Perhaps due to the inclusion in CASP, there has been recently increased interest in predicting disorder and associated features from sequence (12,1525). The most prominent feature of many, in particular long, disordered sequences is low sequence complexity. This has been used for a long time to filter sequence database searches with the SEG filter (26). Long disordered regions show a high net charge and have few hydrophobic residues (1,2). A similar trend has also recently been observed for short disordered sequence patterns (21). This sequence bias has been used to develop machine learning based predictors in analogy to secondary structure prediction. A training set of long and/or short disordered regions is used to train a neural net or support vector machine to discriminate disordered from ordered sequence fragments. The results are quite encouraging, as disorder appears to be easier to predict than secondary structure (27). Long disordered regions in particular are consistently predicted by most methods. The performance on short disordered regions is subject to higher fluctuations. Overprediction is still an issue with most methods, i.e. more residues are predicted to be disordered than is really the case. However, at least some of these residues correspond to the more flexible parts of the protein structure, pointing at an intuitive correlation between disorder and flexibility. In analogy to secondary structure prediction (2830), recently some of the best performing disorder predictors have started to use a combination of predictors. Probably because short and long disordered regions may be the result of different processes, and both may be further classified into different ‘flavours’ (22), approaches relying on multiple specialized predictors have led to improved performances. In this paper we present our novel server for the prediction of intrinsically disordered region in proteins, based on two separate support vector machines (SVM), one specialized to recognize long disordered regions, one short disordered regions. The server, called Spritz, can be accessed from http://distill.ucd.ie/spritz/ and http://protein.cribi.unipd.it/spritz/.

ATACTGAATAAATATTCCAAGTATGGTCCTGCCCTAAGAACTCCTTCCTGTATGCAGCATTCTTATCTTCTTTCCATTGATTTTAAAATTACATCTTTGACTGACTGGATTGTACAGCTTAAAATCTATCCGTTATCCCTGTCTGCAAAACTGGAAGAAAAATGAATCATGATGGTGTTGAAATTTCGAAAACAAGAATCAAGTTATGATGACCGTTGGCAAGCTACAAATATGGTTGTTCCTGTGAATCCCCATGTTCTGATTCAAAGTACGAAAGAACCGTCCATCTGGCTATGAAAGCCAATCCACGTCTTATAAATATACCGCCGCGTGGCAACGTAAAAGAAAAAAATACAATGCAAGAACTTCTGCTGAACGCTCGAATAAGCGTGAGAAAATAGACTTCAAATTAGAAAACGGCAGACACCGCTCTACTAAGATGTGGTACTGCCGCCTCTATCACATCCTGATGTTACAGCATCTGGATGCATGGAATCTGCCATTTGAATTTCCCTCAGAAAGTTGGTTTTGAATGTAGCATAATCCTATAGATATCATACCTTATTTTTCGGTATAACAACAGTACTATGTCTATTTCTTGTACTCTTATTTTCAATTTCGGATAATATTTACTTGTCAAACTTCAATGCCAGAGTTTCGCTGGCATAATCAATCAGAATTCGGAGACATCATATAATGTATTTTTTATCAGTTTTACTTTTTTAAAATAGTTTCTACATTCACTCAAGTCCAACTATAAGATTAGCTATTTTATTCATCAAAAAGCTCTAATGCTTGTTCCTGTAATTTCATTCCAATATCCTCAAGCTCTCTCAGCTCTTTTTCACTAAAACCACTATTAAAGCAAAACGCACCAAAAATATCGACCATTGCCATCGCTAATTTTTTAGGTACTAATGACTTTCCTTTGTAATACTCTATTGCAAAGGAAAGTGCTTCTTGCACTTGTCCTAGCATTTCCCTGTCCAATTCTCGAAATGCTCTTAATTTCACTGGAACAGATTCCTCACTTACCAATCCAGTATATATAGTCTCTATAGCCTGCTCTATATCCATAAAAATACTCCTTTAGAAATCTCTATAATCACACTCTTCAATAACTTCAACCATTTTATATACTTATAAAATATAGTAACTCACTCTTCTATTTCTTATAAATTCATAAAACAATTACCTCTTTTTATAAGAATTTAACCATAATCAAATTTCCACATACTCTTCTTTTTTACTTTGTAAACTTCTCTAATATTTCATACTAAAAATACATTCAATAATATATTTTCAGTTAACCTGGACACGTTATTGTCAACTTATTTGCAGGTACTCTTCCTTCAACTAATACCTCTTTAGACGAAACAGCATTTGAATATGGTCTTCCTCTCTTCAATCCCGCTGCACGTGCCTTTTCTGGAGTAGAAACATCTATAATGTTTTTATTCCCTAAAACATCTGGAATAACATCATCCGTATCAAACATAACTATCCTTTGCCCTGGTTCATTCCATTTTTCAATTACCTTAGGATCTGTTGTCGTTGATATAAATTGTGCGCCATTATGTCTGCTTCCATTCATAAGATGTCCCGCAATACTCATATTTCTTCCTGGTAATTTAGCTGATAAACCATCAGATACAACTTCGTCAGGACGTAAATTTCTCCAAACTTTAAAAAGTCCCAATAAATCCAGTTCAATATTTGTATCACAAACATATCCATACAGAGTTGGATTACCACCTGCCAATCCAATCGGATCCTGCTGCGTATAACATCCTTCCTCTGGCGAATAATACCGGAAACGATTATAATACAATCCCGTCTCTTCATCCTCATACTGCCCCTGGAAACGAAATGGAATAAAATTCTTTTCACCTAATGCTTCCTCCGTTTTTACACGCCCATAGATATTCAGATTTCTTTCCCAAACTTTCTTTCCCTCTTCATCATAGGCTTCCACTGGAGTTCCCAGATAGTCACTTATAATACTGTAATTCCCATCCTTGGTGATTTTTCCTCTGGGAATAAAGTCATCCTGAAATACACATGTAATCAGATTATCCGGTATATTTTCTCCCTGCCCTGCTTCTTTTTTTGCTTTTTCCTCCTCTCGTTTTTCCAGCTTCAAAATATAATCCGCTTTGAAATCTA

The server Spritz is implemented using two specialized binary classifiers, one for short regions of disorder and the other for long disordered fragments. The purpose of doing so is to develop different, disjoint expertize by taking advantage of the different class distributions in the two cases. These classifiers are derived from independent datasets as discussed in the following.

LD dataset

We first assemble a subset of completely disordered sequences, each with over 45 disordered residues, from DISPROT release 1.2 (31) by removing sequences containing errors of annotations and then using the most up to date GI accession numbers. The final set is completed by incorporating an equal sized subset of chains classified as having no disordered fragments and derived from the PDBselect25, March 2002 release. The filtered and balanced set contains 293 sequences corresponding to 34 159 residues, 17 001 (49.7%)of which are classified as belonging to long regions of disorder.

SD dataset

A collection of short disordered sequence fragments is compiled from the November 2004 release of the PDB (32). We filter out proteins that are not solved by X-ray diffraction, are less than 30 AA and have resolution worse than 2.5 Å. In order to obtain non overlapping entries with the LD set, we finally select those chains having no more than 20 disordered amino acids and sharing at most 25% sequence similarity. The final set contains 1017 sequences corresponding to 278 600 residues, 8824 (3.2%) of which are classified as belonging to short regions of disorder. There is strong unbalance towards the ordered class, reflecting the PDB distribution.